November 12, 2013

Adapting a block pattern into something else pt. 5 T-shirt to Cardigan

Here's a sneak peak of the first sample of my cardigan pattern. I'm fairly pleased with the results, though there are a couple of minor pattern modifications to make. So more about all that later.

For now, we need to finish up the pattern. The last two pieces to deal with are the pockets (shown above) and the elastic casing. I referenced my sweater to determine the pocket dimensions and placement, which is basically a rectangle. Pockets come in all sorts of shapes and sizes with varying amounts of functionality. Pockets should be proportional to the overall garment. They can be graded for larger or smaller sizes to maintain proper proportions. Pockets can be applied in various ways and include seam and hem allowances.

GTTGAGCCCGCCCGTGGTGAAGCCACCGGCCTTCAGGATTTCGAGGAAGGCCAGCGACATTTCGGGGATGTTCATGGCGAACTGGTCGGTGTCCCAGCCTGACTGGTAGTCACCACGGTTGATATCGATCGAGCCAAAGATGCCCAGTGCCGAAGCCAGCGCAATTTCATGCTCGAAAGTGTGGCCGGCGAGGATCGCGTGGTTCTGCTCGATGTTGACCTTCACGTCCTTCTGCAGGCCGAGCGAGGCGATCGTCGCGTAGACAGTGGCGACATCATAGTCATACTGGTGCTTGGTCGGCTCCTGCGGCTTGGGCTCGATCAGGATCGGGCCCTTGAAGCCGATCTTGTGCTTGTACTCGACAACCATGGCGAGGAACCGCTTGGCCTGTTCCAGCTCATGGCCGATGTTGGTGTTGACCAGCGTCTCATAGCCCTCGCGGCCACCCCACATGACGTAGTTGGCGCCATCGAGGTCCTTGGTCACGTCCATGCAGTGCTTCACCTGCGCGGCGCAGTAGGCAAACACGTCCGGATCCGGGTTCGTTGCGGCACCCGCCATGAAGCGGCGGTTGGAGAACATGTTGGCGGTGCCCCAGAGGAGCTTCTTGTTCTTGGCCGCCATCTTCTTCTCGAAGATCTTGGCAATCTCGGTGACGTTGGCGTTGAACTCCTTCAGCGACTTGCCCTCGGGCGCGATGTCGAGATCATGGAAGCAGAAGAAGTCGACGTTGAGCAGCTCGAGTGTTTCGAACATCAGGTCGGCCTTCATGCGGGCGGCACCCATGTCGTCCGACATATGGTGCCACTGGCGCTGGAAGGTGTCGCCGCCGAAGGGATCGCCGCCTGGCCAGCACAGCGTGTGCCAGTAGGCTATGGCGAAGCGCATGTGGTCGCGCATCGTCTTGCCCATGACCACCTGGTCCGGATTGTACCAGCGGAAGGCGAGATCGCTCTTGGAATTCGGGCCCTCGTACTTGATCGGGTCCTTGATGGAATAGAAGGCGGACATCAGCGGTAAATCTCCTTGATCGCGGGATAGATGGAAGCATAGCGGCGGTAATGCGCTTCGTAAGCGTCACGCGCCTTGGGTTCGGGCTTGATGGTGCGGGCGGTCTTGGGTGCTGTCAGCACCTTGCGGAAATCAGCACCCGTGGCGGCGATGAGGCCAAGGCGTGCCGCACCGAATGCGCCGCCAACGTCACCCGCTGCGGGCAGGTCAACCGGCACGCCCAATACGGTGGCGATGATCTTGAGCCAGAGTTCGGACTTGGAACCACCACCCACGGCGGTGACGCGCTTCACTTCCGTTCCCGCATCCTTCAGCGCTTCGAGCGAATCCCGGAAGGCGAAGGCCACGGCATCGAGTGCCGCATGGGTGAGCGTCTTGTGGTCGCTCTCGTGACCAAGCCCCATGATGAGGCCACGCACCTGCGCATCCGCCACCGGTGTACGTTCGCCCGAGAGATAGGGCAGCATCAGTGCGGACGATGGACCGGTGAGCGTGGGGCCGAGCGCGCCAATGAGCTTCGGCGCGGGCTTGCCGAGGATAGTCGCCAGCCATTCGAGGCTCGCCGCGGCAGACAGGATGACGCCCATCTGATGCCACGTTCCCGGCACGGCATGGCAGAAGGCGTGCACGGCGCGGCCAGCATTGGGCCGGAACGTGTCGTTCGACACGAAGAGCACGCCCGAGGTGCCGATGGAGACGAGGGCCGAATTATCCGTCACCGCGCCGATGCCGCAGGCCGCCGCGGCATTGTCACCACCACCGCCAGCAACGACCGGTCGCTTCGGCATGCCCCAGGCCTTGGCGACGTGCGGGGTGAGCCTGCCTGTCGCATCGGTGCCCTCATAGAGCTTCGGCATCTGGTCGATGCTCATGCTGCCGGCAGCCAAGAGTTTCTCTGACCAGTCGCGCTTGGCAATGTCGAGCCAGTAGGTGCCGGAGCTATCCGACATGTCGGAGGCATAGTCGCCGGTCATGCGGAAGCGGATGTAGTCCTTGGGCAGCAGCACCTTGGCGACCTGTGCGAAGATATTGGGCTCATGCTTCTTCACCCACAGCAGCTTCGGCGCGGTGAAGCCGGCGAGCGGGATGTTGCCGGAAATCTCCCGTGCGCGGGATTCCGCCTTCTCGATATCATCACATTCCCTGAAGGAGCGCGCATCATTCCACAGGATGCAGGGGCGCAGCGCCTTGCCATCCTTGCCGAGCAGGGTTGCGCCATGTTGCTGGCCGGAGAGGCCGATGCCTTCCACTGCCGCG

I wanted a very casual look to my pocket so I used a narrow 3-thread serger hem around all four sides and topstitched it on. This allowed the fabric at the top of the pocket to roll. This detail mimics the detail on my sweater. I didn't have a lot of confidence in producing a neat topstiched pocket in which the raw edges are turned under. This is partly due to the fabric and my machine. For a more structured pocket this fabric would need a fusible to help stabilize it.

Pocket placement is noted on the pattern piece by a drill hole. In a factory, an actual hole is drilled into the fabric. I have seen knits marked with a drill that also contained a marking medium such as a washable marker. In that case, the drill bit was like a needle. My pattern at home will contain a hole large enough for a chalk marking pencil to fit. Even though there are lines on the pattern pieces indicating placement, they are not transferred to the actual fabric. They are just there for clarity.

The elastic casing is just another rectangle large enough to cover the elastic. I think mine is about 1/2" x 8".

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